Will awoke to a hand shaking his shoulder, and opened blurry eyes to see Cindy standing by his side of the bed, already dressed in shirt and jeans. The angle of sunlight on the bedroom curtains indicated it was still early in the morning.

“Wha—what happened to sleeping in on Saturday?”

“Oh, you can sleep later. Entity wants to experience some type of blood sport, and fishing is easiest for us. Now haul your butt out of bed and get the boat ready, while I fix us some breakfast. Bacon and eggs OK? And I’ll make some sandwiches and pack the beer cooler for lunch on the water.”

Will struggled out of bed and into the bathroom, where he washed the sleepiness off his face with cold water and did his morning gargling routine; he didn’t bother to shave. Fishing for snapper, redfish or grouper in West Bay, an enclosed but salt water extension of the Gulf, was a favorite weekend activity, when the restrictive Florida regulations allowed. But Will usually went with one or two other men. Cindy, and the other wives in their circle of friends, seldom accompanied them, nor were most willing to clean the fish.

Two hours later Will carefully checked the alignment of the three landmarks he used to verify his position, killed the motor, and threw out a light anchor. Some of his friends with larger boats had GPS and other electronic gear to help them return to favorite fishing spots, but Will hadn’t wanted to spend the money. The old ways still worked.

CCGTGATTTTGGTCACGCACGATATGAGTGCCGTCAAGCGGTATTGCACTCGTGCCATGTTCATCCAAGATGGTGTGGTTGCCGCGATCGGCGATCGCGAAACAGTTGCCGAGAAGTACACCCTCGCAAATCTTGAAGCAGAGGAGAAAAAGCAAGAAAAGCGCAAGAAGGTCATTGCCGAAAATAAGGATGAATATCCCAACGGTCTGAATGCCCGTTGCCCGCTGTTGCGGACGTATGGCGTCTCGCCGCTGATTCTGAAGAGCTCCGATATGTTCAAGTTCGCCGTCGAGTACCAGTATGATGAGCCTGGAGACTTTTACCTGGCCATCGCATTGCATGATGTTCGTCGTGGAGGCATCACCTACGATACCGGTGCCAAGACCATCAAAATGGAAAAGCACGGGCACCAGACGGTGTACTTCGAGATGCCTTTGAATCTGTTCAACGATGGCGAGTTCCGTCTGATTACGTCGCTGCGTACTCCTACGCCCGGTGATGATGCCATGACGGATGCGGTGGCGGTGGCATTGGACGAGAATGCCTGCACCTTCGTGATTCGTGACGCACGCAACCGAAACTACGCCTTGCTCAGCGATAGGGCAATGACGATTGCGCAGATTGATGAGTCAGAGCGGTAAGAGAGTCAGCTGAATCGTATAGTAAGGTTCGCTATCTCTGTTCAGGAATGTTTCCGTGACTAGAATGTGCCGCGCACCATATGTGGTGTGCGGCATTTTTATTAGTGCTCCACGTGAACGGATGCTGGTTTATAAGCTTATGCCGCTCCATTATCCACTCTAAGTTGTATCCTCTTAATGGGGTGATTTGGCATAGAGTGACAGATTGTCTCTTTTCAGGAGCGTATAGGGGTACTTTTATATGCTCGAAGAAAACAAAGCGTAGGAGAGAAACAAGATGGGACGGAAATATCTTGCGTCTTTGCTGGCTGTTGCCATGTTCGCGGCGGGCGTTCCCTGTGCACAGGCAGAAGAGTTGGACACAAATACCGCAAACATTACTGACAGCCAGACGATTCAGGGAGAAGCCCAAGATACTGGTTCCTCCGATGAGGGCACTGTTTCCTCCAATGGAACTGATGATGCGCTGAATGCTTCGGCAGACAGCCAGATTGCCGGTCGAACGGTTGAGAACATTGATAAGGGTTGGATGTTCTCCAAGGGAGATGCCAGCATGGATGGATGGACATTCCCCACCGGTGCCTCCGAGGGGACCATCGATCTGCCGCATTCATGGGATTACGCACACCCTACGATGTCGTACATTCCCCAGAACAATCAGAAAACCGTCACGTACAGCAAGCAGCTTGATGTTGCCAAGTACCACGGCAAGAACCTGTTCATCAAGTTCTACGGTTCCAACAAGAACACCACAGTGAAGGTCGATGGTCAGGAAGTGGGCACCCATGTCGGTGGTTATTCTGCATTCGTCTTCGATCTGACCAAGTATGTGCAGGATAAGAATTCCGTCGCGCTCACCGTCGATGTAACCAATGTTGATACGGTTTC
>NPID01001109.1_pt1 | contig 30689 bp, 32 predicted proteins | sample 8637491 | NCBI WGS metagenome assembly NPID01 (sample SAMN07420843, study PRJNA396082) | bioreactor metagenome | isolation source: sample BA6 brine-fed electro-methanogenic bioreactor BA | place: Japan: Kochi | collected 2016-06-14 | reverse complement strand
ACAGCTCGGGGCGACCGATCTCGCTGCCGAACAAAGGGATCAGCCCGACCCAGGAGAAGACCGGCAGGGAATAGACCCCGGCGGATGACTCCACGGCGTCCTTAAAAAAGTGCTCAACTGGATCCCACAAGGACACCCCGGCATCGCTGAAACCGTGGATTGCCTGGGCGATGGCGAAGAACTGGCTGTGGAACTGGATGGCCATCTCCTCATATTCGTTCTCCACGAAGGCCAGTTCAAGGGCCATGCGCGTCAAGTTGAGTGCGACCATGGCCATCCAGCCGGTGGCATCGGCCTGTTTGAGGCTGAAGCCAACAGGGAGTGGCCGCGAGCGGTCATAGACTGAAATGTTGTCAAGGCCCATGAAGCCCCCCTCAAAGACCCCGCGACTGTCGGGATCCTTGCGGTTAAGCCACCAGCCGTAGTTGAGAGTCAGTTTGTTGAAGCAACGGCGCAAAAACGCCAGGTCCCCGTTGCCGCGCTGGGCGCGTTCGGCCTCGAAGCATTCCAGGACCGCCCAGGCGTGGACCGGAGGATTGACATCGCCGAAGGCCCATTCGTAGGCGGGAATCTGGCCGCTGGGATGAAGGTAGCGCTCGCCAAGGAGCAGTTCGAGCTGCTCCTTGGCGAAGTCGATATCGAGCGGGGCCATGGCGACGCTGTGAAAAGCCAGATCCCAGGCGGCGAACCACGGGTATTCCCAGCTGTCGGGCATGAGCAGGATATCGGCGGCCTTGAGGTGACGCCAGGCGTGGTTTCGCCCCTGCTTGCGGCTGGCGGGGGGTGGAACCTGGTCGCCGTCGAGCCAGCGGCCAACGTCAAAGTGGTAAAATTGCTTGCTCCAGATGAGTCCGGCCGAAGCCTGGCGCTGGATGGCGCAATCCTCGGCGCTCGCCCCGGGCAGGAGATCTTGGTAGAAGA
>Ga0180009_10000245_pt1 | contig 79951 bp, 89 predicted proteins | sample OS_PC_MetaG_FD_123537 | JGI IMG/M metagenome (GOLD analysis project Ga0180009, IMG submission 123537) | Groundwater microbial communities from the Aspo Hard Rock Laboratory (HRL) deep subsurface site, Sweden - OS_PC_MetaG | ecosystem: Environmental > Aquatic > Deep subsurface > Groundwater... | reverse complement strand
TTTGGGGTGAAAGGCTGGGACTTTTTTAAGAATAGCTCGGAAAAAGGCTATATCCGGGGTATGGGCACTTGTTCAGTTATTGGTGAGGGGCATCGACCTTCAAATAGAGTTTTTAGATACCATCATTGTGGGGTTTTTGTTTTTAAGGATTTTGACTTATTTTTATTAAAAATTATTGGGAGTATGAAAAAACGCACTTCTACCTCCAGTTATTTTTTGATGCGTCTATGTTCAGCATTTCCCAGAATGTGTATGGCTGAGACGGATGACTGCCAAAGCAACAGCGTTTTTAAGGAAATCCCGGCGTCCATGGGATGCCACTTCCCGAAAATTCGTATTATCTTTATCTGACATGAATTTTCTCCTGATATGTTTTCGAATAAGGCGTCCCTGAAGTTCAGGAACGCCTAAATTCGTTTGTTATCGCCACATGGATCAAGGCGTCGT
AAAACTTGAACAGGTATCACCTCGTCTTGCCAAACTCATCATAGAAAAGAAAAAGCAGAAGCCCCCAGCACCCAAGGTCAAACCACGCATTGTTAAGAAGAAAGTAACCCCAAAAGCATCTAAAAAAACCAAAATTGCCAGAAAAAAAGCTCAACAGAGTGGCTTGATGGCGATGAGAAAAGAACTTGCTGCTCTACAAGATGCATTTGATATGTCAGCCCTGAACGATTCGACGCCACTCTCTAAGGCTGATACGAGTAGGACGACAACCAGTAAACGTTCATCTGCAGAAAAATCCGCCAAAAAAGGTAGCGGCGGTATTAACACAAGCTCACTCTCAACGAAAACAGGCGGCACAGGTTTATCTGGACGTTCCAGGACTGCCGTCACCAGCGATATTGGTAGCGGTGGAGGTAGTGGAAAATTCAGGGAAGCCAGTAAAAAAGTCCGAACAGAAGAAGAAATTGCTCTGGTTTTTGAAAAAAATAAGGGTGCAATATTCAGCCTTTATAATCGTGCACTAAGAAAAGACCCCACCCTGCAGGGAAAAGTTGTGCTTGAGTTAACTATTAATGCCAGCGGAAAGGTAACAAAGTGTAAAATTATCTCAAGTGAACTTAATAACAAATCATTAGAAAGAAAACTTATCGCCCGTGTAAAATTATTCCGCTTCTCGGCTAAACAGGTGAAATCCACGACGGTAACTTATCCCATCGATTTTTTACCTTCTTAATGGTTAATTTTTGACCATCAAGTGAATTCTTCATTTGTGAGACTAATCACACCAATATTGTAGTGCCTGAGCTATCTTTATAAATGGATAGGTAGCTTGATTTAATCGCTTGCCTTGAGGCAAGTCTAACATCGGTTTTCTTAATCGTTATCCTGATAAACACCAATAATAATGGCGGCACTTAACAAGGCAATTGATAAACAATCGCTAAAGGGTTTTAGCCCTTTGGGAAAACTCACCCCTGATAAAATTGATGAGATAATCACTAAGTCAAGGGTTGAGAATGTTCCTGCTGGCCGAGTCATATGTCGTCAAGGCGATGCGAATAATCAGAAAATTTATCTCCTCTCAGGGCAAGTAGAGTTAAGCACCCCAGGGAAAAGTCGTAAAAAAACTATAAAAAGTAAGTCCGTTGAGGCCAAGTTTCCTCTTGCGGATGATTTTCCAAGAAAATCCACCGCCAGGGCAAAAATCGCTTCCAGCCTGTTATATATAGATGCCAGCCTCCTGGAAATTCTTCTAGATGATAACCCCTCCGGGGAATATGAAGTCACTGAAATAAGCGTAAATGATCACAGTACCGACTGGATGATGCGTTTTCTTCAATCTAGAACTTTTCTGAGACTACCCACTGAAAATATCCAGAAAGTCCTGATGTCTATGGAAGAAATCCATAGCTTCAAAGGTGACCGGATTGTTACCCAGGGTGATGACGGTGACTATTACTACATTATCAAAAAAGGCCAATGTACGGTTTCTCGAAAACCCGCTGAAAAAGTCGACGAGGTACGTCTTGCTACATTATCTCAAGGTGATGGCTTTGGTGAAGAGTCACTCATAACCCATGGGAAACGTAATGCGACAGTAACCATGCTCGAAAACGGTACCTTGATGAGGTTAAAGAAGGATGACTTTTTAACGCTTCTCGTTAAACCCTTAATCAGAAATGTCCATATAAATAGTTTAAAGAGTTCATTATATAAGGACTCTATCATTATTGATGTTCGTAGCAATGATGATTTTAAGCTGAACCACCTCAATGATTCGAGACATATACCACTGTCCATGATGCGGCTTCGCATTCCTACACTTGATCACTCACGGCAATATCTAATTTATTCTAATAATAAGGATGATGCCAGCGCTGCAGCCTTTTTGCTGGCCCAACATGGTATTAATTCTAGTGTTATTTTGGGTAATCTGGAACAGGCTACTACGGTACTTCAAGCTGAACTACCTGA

After more than a dozen casts with his favorite snapper lure, the diving wounded mullet, Will finally got a bite. He set the hook, then carefully worked the fish to the side of the boat, where Cindy deftly netted and lifted it out of the water. Will held the three or four pound red snapper in one gloved hand, still in the landing net, and used pliers to free the hook. But instead of releasing the fish into the live well, Cindy turned the net over, dropped it on the decking, and knelt beside it.